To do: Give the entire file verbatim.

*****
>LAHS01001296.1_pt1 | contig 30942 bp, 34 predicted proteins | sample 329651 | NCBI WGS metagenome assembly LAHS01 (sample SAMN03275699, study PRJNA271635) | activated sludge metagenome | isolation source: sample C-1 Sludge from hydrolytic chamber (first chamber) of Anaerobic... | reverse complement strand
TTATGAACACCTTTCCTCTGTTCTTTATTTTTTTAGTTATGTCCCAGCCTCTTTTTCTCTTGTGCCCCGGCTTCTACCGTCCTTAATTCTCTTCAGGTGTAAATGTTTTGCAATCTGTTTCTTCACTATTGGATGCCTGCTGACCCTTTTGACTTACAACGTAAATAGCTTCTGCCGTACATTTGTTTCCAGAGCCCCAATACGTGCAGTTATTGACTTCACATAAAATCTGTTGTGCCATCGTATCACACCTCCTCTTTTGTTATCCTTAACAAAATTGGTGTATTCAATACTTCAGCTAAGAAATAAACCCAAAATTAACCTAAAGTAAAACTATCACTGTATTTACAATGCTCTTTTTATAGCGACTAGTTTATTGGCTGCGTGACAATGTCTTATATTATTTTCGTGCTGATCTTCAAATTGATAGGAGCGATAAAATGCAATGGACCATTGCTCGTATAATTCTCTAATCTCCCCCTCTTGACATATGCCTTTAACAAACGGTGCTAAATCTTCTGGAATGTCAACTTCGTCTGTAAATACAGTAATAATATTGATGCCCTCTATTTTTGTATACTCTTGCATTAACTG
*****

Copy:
>LAHS01001296.1_pt1 | contig 30942 bp, 34 predicted proteins | sample 329651 | NCBI WGS metagenome assembly LAHS01 (sample SAMN03275699, study PRJNA271635) | activated sludge metagenome | isolation source: sample C-1 Sludge from hydrolytic chamber (first chamber) of Anaerobic... | reverse complement strand
TTATGAACACCTTTCCTCTGTTCTTTATTTTTTTAGTTATGTCCCAGCCTCTTTTTCTCTTGTGCCCCGGCTTCTACCGTCCTTAATTCTCTTCAGGTGTAAATGTTTTGCAATCTGTTTCTTCACTATTGGATGCCTGCTGACCCTTTTGACTTACAACGTAAATAGCTTCTGCCGTACATTTGTTTCCAGAGCCCCAATACGTGCAGTTATTGACTTCACATAAAATCTGTTGTGCCATCGTATCACACCTCCTCTTTTGTTATCCTTAACAAAATTGGTGTATTCAATACTTCAGCTAAGAAATAAACCCAAAATTAACCTAAAGTAAAACTATCACTGTATTTACAATGCTCTTTTTATAGCGACTAGTTTATTGGCTGCGTGACAATGTCTTATATTATTTTCGTGCTGATCTTCAAATTGATAGGAGCGATAAAATGCAATGGACCATTGCTCGTATAATTCTCTAATCTCCCCCTCTTGACATATGCCTTTAACAAACGGTGCTAAATCTTCTGGAATGTCAACTTCGTCTGTAAATACAGTAATAATATTGATGCCCTCTATTTTTGTATACTCTTGCATTAACTG